Re: [R] eval(parse(text vs. get when accessing a function

From: Martin Morgan <mtmorgan_at_fhcrc.org>
Date: Sat 06 Jan 2007 - 16:51:23 GMT

Hi Ramon,

It seems like a naming convention (f.xxx) and eval(parse(...)) are standing in for objects (of class 'GeneSelector', say, representing a function with a particular form and doing a particular operation) and dispatch (a function 'geneConverter' might handle a converter of class 'GeneSelector' one way, user supplied ad-hoc functions more carefully; inside geneConverter the only real concern is that the converter argument is in fact a callable function).

eval(parse(...)) brings scoping rules to the fore as an explicit programming concern; here scope is implicit, but that's probably better -- R will get its own rules right.

Martin

Here's an S4 sketch:

setClass("GeneSelector",

         contains="function",
         representation=representation(description="character"),
         validity=function(object) {
             msg <- NULL
             argNames <- names(formals(object))
             if (argNames[1]!="x")
               msg <- c(msg, "\n  GeneSelector requires a first argument named 'x'")
             if (!"..." %in% argNames)
               msg <- c(msg, "\n  GeneSelector requires '...' in its signature")
             if (0==length(object@description))
               msg <- c(msg, "\n  Please describe your GeneSelector")
             if (is.null(msg)) TRUE else msg
         })

setGeneric("geneConverter",
           function(converter, x, ...) standardGeneric("geneConverter"),
           signature=c("converter"))

setMethod("geneConverter",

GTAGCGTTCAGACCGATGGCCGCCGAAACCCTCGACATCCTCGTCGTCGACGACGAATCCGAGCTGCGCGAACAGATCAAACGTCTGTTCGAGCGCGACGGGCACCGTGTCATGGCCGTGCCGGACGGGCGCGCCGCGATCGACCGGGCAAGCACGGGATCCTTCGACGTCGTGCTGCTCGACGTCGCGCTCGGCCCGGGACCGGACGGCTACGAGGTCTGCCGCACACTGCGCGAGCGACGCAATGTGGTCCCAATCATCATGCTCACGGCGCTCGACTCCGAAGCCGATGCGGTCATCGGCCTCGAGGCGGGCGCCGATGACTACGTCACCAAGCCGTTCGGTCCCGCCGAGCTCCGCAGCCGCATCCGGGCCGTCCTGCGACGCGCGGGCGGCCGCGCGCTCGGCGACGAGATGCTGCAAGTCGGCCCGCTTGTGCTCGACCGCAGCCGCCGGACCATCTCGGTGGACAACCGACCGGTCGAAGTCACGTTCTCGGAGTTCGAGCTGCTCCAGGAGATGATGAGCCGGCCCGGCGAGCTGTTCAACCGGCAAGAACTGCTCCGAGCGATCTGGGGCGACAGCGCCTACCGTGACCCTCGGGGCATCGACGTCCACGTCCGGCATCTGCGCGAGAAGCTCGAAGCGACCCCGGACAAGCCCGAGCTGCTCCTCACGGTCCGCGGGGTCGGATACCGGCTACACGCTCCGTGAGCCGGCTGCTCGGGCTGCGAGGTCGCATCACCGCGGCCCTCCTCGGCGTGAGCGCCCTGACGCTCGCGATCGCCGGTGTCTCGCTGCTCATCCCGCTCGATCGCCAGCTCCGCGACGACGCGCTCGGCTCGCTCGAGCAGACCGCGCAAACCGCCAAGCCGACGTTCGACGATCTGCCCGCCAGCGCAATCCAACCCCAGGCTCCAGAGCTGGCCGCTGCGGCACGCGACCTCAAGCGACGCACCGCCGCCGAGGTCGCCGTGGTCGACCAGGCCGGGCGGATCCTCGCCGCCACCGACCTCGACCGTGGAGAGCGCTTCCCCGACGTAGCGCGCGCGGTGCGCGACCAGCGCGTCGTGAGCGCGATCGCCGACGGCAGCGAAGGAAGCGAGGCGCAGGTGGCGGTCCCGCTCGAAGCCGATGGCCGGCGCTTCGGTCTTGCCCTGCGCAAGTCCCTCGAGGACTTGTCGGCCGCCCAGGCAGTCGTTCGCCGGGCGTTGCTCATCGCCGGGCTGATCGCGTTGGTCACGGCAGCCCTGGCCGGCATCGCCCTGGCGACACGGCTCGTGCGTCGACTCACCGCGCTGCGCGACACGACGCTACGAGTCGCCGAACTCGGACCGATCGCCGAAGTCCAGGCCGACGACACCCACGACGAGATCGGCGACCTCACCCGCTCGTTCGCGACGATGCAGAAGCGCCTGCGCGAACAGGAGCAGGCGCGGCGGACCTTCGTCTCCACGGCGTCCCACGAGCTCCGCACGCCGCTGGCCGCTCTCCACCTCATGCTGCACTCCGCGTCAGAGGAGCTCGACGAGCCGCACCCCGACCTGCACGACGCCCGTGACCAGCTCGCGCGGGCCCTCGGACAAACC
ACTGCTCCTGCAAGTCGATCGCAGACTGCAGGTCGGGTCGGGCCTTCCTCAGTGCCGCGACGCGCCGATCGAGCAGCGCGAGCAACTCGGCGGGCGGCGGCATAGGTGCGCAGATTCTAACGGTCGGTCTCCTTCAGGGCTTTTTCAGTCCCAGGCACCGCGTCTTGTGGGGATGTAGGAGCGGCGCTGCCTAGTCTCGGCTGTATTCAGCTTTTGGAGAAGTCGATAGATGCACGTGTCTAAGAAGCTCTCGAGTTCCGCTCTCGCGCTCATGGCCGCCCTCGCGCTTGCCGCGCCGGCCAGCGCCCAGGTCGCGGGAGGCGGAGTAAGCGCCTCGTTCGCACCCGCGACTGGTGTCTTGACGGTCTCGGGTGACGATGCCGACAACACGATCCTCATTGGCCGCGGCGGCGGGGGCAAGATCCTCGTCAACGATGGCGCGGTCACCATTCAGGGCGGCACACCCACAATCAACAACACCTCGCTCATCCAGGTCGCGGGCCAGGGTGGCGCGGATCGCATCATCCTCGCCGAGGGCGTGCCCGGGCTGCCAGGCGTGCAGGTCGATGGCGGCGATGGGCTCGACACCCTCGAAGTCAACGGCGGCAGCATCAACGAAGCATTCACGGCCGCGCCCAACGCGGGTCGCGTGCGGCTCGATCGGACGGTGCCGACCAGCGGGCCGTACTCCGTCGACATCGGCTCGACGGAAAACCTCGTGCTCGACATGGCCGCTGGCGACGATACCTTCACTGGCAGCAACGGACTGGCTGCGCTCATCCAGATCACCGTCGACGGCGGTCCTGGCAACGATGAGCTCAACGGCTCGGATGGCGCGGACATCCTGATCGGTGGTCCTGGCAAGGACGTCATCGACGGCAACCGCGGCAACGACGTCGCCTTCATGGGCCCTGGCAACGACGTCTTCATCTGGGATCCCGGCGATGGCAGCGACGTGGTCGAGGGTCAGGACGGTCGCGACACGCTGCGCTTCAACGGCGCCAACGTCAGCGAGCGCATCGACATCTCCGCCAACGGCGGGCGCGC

signature(converter="GeneSelector"),
          function(converter, x, ...) {
              ## important stuff here
              converter(x, ...)
          })

setMethod("geneConverter",
          signature(converter="function"),
          function(converter, x, ...) {
              message("ad-hoc converter; hope it works!")
              converter(x, ...)
          })

and then...

> c1 <- new("GeneSelector",

+           function(x, ...) prod(x, ...),
+           description="Product of x")

>
> c2 <- new("GeneSelector",
+           function(x, ...) sum(x, ...),
+           description="Sum of x")

>
> geneConverter(c1, 1:4)

[1] 24
> geneConverter(c2, 1:4)

[1] 10
> geneConverter(mean, 1:4)

ad-hoc converter; hope it works!
[1] 2.5

>
> cvterr <- new("GeneSelector", function(y) {})
Error in validObject(.Object) : invalid class "GeneSelector" object: 1:   GeneSelector requires a first argument named 'x' invalid class "GeneSelector" object: 2:   GeneSelector requires '...' in its signature invalid class "GeneSelector" object: 3:   Please describe your GeneSelector
> xxx <- 10
> geneConverter(xxx, 1:4)

Error in function (classes, fdef, mtable) :

        unable to find an inherited method for function "geneConverter", for signature "numeric"

"Ramon Diaz-Uriarte" <rdiaz02@gmail.com> writes:

> Dear Greg,

>
>

> On 1/5/07, Greg Snow <Greg.Snow@intermountainmail.org> wrote:
>> Ramon,
>>
>> I prefer to use the list method for this type of thing, here are a couple of reasons why (maybe you are more organized than me and would never do some of the stupid things that I have, so these don't apply to you, but you can see that the general suggestion applys to some of the rest of us).
>>
>
>

> Those suggestions do apply to me of course (no claim to being
> organized nor beyond idiocy here). And actually the suggestions on
> this thread are being very useful. I think, though, that I was not